Rowena Grant-Frost

Rowena Grant-Frost is a Brisbane-based writer and editor. Since completing her Honours degree in 2008, she has worked for Frankie magazine and The Courier-Mail and has been published in Penguin Women of Letters books twice. She is a reluctant participant on social media ever since David Hasselhoff started following her on Twitter.

We’ve invited your perspective as a Brisbane writer who generally reflects on topics aside from fashion, however, we wonder if you see clothing and dress as opportunities to convey particular kinds of stories, especially about women?

I think there are stories on every human body, whether it’s clothed or not. A naked person’s body still might have scars (appendicitis when I was 11) and black toenails (running) and a lopsided haircut (newly acquired this week, thank you). Clothing just adds to the complexity of stories told by our appearances by providing another layer of meaning to be read, decoded and categorised. So, yes, clothing, or dress, and how they are worn can be enormously important in telling a particular kind of story. They provide the layer of meaning we want the world to see. Very few people get to discover the meaning of stories underneath our clothes.

As far as the ladies are concerned, I think the history of women, especially in the twentieth century, can be documented through clothing and dress. One of the necessary consequences of feminism was that it liberated women from their clothes. If I had to wear a bra made in the ‘60s I’d burn it too, thanks.

What is your personal relationship to fashion – self-loathing, or self-expression?

A little bit of both, really. I see fashion and what I wear as an opportunity to express myself, but sometimes I don’t express myself very well. My jeans are too saggy, my shoes are too holey, something weird happened to my jumper when I forgot to use wool wash. But all these say a lot about who I am – my attempts at self-expression are a little bit hopeless, which is the story of my life, really.

Tell us how you came to be interested in fashion…

Hmm. I think it was when someone introduced me to the term “rickrack” when I was in my early twenties and I discovered there was a whole vocabulary of words I had never heard that related to things that I saw nearly every day. I have a strange interest in knowing the proper names for particular types of fabric – the difference between a gingham, a tattersal and a tartan, for example – so I think my interest just developed from there.

Where do you look for inspiration on matters of style?

I have great admiration for and am extremely jealous of people who have mastered a sort of effortless style. The kind of style that looks like they didn’t even TRY. It’s so unfair and completely infuriating. Who do these people think they are? Everyone else has to try hard. Most people try really hard and still fail. So, yes, I always look at these people – some of them are my friends, others are public figures or just strangers I see once – and try to figure out how they do it. If I ever find out I’ll be happy. And rich. Because I will sell it for millions.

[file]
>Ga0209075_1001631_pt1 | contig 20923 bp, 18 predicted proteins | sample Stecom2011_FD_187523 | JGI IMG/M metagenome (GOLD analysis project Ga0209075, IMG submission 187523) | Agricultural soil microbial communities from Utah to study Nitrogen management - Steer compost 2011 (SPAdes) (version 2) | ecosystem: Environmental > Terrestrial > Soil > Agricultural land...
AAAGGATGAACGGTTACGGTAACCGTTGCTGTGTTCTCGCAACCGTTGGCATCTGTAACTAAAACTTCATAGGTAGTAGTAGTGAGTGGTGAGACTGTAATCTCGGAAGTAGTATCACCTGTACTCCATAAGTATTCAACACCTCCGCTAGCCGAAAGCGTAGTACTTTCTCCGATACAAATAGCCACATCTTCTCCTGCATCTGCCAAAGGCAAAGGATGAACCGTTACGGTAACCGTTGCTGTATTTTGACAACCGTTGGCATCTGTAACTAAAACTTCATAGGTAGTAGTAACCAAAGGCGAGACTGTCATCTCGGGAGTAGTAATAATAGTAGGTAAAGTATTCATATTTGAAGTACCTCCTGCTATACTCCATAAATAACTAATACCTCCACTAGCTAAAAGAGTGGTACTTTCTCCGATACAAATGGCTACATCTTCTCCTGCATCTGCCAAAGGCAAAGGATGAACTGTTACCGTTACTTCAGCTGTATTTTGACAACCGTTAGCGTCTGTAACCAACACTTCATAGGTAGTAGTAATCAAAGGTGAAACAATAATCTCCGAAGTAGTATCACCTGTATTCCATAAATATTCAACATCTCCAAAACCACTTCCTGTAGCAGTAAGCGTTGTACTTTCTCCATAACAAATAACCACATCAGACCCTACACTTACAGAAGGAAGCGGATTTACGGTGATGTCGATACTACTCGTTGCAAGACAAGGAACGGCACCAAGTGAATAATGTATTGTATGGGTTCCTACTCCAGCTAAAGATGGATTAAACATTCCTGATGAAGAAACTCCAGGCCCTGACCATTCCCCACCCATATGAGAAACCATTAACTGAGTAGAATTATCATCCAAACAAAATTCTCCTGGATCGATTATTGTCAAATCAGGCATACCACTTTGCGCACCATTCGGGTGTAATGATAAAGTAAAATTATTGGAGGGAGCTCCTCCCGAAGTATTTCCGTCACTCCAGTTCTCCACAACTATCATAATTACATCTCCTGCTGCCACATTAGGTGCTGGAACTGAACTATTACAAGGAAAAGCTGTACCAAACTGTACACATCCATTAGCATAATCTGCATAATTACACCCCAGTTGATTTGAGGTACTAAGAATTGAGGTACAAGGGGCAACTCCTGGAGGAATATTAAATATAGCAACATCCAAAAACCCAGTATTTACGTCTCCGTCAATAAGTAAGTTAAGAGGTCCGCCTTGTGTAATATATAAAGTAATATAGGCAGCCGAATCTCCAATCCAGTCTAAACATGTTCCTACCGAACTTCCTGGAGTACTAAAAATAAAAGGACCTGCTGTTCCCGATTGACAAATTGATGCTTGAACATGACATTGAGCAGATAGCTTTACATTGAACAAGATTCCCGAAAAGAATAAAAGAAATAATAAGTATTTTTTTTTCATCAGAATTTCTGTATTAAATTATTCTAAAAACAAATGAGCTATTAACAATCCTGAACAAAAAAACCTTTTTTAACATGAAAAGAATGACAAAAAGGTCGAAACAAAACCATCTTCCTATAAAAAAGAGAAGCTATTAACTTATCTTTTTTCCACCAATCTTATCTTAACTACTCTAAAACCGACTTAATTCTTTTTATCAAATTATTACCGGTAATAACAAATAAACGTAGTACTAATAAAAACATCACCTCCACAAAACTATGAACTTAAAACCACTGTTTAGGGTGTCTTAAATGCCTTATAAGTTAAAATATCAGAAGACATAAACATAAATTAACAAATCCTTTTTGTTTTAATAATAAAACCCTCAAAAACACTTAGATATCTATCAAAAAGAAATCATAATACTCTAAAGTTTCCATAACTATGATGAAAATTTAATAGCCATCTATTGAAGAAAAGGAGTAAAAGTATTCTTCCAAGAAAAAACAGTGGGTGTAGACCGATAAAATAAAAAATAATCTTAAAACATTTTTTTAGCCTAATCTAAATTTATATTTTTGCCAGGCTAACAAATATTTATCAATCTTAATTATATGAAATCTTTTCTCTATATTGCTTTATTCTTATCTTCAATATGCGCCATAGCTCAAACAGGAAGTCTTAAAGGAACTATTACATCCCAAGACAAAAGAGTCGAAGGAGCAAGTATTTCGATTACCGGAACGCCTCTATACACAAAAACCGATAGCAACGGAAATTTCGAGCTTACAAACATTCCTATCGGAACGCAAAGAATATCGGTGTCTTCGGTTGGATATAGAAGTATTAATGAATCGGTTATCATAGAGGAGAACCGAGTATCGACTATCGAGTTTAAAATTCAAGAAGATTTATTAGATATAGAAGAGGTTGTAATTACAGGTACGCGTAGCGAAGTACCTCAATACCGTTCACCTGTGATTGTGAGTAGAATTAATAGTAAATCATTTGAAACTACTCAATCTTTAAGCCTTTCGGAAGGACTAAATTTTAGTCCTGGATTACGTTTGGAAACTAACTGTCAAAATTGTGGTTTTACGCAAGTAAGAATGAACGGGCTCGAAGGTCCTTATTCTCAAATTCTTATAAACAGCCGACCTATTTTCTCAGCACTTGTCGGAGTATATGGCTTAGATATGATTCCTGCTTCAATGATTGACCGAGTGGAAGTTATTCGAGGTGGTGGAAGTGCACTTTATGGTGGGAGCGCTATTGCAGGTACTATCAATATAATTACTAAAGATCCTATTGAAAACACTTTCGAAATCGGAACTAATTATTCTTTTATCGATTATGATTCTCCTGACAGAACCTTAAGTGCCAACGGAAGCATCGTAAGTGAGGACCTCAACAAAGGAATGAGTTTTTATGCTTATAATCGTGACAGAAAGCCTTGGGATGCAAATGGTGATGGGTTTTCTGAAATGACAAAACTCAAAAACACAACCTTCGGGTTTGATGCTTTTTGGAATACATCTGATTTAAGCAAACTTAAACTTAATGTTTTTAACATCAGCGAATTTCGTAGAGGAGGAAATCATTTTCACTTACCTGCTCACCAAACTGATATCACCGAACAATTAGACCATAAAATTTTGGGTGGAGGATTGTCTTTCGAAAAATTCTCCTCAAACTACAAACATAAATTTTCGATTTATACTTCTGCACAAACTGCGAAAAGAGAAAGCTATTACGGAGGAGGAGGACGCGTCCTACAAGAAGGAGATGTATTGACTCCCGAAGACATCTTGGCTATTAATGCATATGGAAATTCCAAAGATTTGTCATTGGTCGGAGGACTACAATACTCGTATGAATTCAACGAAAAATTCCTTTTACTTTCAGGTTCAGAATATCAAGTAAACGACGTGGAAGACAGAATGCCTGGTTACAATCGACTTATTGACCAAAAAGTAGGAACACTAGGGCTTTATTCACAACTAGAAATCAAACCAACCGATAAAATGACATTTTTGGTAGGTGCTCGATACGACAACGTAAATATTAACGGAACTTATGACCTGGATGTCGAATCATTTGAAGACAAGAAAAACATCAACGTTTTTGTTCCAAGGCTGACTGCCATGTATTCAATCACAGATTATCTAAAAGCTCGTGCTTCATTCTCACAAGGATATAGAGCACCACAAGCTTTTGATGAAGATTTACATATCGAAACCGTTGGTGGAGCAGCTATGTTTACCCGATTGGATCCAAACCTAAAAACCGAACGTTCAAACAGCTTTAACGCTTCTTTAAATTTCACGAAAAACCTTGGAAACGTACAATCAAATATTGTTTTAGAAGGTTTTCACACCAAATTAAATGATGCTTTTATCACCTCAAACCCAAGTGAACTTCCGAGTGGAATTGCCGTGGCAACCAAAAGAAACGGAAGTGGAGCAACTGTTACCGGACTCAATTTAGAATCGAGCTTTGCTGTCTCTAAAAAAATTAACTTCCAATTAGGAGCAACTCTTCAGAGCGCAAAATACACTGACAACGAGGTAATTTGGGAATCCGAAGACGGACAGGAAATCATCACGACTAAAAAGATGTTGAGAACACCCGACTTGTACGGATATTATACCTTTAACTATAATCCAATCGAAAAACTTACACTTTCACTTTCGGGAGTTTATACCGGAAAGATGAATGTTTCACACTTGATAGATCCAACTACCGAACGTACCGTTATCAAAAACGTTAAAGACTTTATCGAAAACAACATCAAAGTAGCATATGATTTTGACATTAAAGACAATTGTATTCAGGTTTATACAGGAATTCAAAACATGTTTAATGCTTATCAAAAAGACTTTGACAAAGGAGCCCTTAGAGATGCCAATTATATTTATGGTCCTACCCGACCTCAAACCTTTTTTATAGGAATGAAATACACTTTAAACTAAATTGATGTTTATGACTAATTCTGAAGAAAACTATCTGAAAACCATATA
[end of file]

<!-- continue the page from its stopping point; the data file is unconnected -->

What is your most treasured dress-related object or memory?

A few years ago I bought two suitcases from an op-shop to store various knick-knacks and doodads in. When I opened them up I found a tangle of wooden coat hangers that all had the name “Lorna Hambleton” written on them in a rather unsteady hand. They reminded me of when I first moved to Queensland. The school I went to didn’t allow students to use wire coat hangers (yes, it was the Joan Crawford School for Girls, did you know?), so my mother bought my sister and me a set of wooden hangers to hang our shirts on while we played in our sports clothes. I remember feeling vaguely embarrassed about the wooden coat hangers. I’m not really sure why. They were just different, I suppose, and when I moved to Queensland I so desperately wanted to blend in. Years later when I found Lorna’s coat hangers in my op-shop suitcases, I remembered this feeling of wooden coat hanger shame, so I put them all in my wardrobe and decided to use them every day. I still do. Thanks, Lorna.

Give us three words, people or places you associate with Queensland fashion…

I think I’ll go with the three big Brisbane department stores:

McWhirter’s
TC Beirne
McDonnell and East

Is there such a thing as a distinct Queensland style?

Yes! Definitely! Clothing is as much a reflection of place as it is a reflection of time. There are also distinctive Queensland words to talk about clothing: I remember being totally bamboozled by the word “togs” when I first moved here (for the record: I still call them “swimmers” or sometimes “cossie”). I think Queenslanders have a special relationship to humidity and sweating like very few people, so our style has evolved in response to our environment and our weather and their associated lifestyles. What is this distinct Queensland style? I’m not completely sure. I don’t think it’s about a particular cut of dress, or print of shirt. In many ways, I think Queensland style is more about the attitude we bring to clothing: we either let the weather and humidity dictate the terms of our appearance, or we steadfastly refuse to acknowledge the heat, the humidity, or the relentless wet weather and wear whatever the heck we like. Sweating be damned.

Rowena Grant-Frost, ca. 1986
Rowena Grant-Frost, ca. 1986
Rowena Grant-Frost, ca. 1986
Rowena Grant-Frost, ca. 1986
Rowena Grant-Frost, early 1990s
Rowena Grant-Frost, early 1990s
Rowena Grant-Frost and her sister, Dimity Grant-Frost, visit Movie World, 1992
Rowena Grant-Frost and her sister, Dimity Grant-Frost, visit Movie World, 1992

Published in , on October 8, 2013.